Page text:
Some scenarios have perfect carry over like trout fishing across the globe. A brown trout in New Zealand is the same beast as a brown trout in the UK, he’s just a younger, cooler, model who’s spent more time in the gym (and/or eating big bugs and mice).
I learned a couple things over there though that really opened my eyes to fishing at home.
1) A dragging nymph spooks fish more often than a dragging dry
2) Trout love coming really close to the banks in both running and still water, so often when we can’t see them I think we walk right over the top of where the lunker may have been. I’ve done it plenty times.
3) This one might cause some disagreement but I’m firmly convinced that other than a few specific times the diameter of your tippet doesn’t matter for visibility purposes (drag is a different matter)
Now it’s not only abroad you learn things but sometimes your tricks from home work well somewhere else. Every man and his dog in the UK knows that pike like to hide in the weed or structure and ambush their prey. Guess what? Many reef species are the same. Cast around structure and floating weed and you’re always increasing your chances.
The next question is how is tuna fishing applicable to any other kind of fishing? Well, number 1 is learning to look for signs. In this case look for birds. It’s a skill that will help even from the shore. The main thing though is you learn how to take a fast shot and be ready. The amount of times you get surprised by a trout rising when nothing is doing or you spot one a few metres away that you can’t believe you previously overlooked… learning to take fast shots is ideal for this!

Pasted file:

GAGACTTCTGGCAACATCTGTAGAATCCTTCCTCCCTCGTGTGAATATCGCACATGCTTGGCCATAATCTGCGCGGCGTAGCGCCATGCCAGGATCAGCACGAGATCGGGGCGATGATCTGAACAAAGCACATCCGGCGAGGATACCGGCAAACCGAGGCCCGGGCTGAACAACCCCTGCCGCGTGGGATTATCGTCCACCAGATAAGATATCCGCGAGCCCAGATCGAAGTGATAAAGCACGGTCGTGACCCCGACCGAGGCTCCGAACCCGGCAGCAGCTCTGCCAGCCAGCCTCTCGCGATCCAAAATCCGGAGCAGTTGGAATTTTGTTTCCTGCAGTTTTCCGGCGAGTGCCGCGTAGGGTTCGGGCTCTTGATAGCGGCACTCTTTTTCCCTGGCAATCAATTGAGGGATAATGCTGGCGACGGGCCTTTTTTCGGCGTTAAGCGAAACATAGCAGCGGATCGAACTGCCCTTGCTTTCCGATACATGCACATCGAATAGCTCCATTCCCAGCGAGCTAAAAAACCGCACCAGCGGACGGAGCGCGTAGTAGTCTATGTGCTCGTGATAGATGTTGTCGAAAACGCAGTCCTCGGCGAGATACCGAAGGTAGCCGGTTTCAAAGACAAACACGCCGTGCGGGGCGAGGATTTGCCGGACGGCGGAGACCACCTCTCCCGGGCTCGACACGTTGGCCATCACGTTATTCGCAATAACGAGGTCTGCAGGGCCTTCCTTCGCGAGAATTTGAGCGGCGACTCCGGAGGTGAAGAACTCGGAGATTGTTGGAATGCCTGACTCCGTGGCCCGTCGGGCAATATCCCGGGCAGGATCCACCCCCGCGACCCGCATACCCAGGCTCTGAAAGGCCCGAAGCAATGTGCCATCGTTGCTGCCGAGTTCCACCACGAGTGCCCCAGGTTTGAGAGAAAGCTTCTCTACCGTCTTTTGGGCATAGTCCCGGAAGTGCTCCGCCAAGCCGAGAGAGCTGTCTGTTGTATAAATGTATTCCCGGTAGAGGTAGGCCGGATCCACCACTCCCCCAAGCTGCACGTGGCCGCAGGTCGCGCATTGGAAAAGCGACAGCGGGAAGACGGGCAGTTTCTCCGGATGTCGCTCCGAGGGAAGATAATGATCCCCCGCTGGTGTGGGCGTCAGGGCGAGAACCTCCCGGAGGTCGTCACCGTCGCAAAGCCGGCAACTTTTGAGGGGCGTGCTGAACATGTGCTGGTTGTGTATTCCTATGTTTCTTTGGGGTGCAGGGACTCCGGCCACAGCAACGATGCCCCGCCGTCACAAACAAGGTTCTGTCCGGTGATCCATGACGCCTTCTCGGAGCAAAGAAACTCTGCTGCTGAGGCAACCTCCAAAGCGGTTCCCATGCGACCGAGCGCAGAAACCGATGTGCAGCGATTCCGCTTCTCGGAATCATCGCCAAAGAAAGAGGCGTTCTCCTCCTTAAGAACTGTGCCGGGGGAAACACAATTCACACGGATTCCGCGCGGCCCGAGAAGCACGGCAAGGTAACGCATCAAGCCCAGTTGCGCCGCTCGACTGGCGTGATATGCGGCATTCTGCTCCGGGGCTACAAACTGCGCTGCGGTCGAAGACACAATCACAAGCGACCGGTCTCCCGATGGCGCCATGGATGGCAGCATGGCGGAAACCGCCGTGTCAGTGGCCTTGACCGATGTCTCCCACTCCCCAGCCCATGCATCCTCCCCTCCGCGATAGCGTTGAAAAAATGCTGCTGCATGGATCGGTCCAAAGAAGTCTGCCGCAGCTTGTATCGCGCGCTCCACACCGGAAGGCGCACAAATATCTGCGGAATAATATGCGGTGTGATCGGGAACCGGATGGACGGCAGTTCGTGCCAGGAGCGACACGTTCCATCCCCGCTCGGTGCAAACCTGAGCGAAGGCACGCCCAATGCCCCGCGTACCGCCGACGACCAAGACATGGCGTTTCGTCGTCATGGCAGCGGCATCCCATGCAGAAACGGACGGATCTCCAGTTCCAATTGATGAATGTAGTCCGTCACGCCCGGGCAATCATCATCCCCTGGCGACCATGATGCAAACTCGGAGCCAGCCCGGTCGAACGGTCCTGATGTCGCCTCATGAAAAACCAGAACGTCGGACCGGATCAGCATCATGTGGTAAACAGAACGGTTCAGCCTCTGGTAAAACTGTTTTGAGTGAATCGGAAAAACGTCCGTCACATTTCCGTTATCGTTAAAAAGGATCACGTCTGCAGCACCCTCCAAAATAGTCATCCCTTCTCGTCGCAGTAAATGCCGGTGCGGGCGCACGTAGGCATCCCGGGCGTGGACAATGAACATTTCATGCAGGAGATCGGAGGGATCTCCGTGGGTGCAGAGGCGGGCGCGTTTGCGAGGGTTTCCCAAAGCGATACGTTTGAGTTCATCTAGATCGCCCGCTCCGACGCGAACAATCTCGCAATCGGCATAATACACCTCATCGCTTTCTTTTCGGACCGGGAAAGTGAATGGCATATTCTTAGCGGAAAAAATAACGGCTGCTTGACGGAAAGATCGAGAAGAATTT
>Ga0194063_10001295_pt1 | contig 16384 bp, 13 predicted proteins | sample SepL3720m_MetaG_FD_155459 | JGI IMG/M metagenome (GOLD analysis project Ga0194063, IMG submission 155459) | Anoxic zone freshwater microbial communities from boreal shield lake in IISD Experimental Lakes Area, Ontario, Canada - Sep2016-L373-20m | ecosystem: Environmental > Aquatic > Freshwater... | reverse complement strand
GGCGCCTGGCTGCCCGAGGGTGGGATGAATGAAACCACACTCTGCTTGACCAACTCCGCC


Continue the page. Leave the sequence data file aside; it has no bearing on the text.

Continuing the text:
Bass fishing in the States I learned that you have to slow down the strikes when you’re playing with poppers. That’s exactly the same for big trout, pike and salty species. Let them turn and tighten in.
And the final thing I learned is that it’s all bloody good fun and we should do it as much as possible!
Every day really is a learning day, don’t over estimate what you may already know when faced with a new species or a new water. I bet you guys have some interesting stories of things you’ve learned that could be shared on the Board, someone start us off!